This page is intended for college, high school, or middle school students.
For younger students, a simpler explanation of the information on this page is
available on the
Aircraft Yaw Motion
In flight, any aircraft will rotate about its
center of gravity,
a point which is the average location of the mass of the aircraft.
We can define a three dimensional coordinate system through the
center of gravity with each axis of this coordinate system perpendicular
to the other two axes.
We can then define the
of the aircraft by the amount of
rotation of the parts of the aircraft along these principal axes.
The yaw axis is perpendicular to the wings
and lies in the plane of the aircraft centerline. A
is a side to side movement of the nose of the aircraft as shown in the
The yawing motion is being caused by the deflection of the
rudder of this aircraft. The rudder is
a hinged section at the rear of the vertical
As described on the shape effects slide,
changing the angle of deflection at the rear of an airfoil changes
the amount of lift generated by the foil. For the vertical stabilizer and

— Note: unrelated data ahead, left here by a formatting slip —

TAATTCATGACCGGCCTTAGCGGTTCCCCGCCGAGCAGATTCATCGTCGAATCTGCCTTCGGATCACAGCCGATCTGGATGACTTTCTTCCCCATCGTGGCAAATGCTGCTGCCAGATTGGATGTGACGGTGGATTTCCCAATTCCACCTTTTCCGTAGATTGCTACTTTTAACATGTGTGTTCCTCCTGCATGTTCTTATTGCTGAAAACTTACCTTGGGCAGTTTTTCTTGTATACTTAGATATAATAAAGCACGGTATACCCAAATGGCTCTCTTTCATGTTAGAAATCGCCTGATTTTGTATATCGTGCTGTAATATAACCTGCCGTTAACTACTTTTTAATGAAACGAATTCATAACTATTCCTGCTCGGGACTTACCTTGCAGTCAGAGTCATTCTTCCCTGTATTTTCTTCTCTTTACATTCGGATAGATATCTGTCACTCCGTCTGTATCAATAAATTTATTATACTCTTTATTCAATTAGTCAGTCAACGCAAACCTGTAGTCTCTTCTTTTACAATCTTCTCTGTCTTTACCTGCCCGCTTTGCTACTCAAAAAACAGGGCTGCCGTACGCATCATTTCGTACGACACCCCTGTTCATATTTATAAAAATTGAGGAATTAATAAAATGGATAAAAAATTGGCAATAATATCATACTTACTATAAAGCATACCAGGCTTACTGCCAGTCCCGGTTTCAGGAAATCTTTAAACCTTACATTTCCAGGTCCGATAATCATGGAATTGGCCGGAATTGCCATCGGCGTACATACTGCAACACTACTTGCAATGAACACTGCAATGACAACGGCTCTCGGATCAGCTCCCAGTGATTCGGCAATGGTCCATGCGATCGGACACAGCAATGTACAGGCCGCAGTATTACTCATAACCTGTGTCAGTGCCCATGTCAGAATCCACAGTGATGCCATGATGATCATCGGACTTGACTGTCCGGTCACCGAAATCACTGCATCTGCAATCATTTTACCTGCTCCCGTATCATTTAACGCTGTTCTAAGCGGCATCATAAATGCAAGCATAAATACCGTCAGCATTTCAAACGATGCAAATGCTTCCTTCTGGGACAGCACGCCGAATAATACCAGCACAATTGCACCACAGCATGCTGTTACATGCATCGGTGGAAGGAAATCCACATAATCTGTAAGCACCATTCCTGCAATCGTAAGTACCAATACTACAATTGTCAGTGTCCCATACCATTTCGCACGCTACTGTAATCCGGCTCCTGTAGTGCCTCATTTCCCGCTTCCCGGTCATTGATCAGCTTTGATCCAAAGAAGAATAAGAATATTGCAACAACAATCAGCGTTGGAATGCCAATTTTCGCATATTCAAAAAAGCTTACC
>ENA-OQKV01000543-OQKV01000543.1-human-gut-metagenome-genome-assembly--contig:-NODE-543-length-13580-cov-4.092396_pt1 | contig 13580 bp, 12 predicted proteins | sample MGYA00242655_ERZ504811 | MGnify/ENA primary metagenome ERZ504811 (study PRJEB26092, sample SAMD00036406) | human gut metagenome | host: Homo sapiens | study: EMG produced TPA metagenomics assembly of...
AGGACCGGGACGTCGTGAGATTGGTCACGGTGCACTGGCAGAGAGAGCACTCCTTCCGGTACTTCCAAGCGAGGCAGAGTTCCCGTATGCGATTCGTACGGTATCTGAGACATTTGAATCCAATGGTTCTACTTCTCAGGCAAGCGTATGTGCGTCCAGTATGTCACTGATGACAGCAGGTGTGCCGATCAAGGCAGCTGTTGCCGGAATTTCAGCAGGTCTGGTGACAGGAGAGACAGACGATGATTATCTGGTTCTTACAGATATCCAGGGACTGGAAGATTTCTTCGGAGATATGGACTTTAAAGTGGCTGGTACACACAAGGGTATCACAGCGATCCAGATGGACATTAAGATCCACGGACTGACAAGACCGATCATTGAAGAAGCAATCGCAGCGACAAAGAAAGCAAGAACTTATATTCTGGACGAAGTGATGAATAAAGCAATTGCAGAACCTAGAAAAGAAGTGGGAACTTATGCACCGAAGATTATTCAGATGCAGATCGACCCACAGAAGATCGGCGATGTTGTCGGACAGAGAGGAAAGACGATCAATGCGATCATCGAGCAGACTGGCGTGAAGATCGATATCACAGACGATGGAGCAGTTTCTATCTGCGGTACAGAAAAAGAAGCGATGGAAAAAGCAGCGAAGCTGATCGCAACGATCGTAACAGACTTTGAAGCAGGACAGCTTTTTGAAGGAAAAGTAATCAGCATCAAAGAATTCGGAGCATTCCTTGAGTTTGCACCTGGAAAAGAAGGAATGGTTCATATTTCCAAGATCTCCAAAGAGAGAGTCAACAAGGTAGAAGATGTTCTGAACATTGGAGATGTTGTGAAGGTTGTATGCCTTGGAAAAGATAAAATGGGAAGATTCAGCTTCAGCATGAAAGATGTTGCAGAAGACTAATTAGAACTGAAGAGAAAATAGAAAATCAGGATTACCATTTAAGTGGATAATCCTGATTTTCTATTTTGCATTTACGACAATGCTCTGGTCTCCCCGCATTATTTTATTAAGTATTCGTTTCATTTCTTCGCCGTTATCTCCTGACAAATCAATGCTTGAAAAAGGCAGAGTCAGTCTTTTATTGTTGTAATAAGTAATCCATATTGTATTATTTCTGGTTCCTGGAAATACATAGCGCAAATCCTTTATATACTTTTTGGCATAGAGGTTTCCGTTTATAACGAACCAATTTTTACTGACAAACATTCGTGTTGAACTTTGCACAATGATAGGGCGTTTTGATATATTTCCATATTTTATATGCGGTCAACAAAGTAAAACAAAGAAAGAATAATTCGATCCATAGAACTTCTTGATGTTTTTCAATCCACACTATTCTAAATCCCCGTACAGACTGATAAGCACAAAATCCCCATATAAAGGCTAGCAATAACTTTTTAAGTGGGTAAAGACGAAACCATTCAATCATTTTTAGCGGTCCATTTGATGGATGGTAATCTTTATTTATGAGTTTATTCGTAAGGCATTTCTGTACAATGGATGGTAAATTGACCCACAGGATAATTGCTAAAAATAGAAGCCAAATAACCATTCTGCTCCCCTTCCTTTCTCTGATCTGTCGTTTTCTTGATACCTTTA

rudder, the orientation of the airfoil causes a side force to be generated.
deflection of the rudder to the left, the side force
increases to the right. With greater
deflection to the right, the side force increases to the left.
The lift generated by the rudder
acts through the
center of pressure
of the rudder and vertical stabilizer and is located at
some distance from the center of gravity of the aircraft.
The change in side force created by deflecting the rudder
about the center of gravity which
causes the airplane to rotate.
The pilot uses this ability to keep the nose of the
aircraft pointed in the direction of travel.
On all aircraft, the vertical
stabilizer and rudder create a
This produces no side force when the rudder is aligned with the stabilizer and
allows the combination to produce either positive or negative side force,
depending on the deflection of the rudder.
Some fighter planes have two vertical
stabilizers and rudders because of the need to control the plane with
multiple, very powerful engines
You can view a short
of "Orville and Wilbur Wright" explaining how the rudder
was used to control the yaw of their aircraft. The movie file can
be saved to your computer and viewed as a Podcast on your podcast player.
Here is a still slide version of this animation:
Aircraft Yaw Motion:
- Beginner's Guide Home Page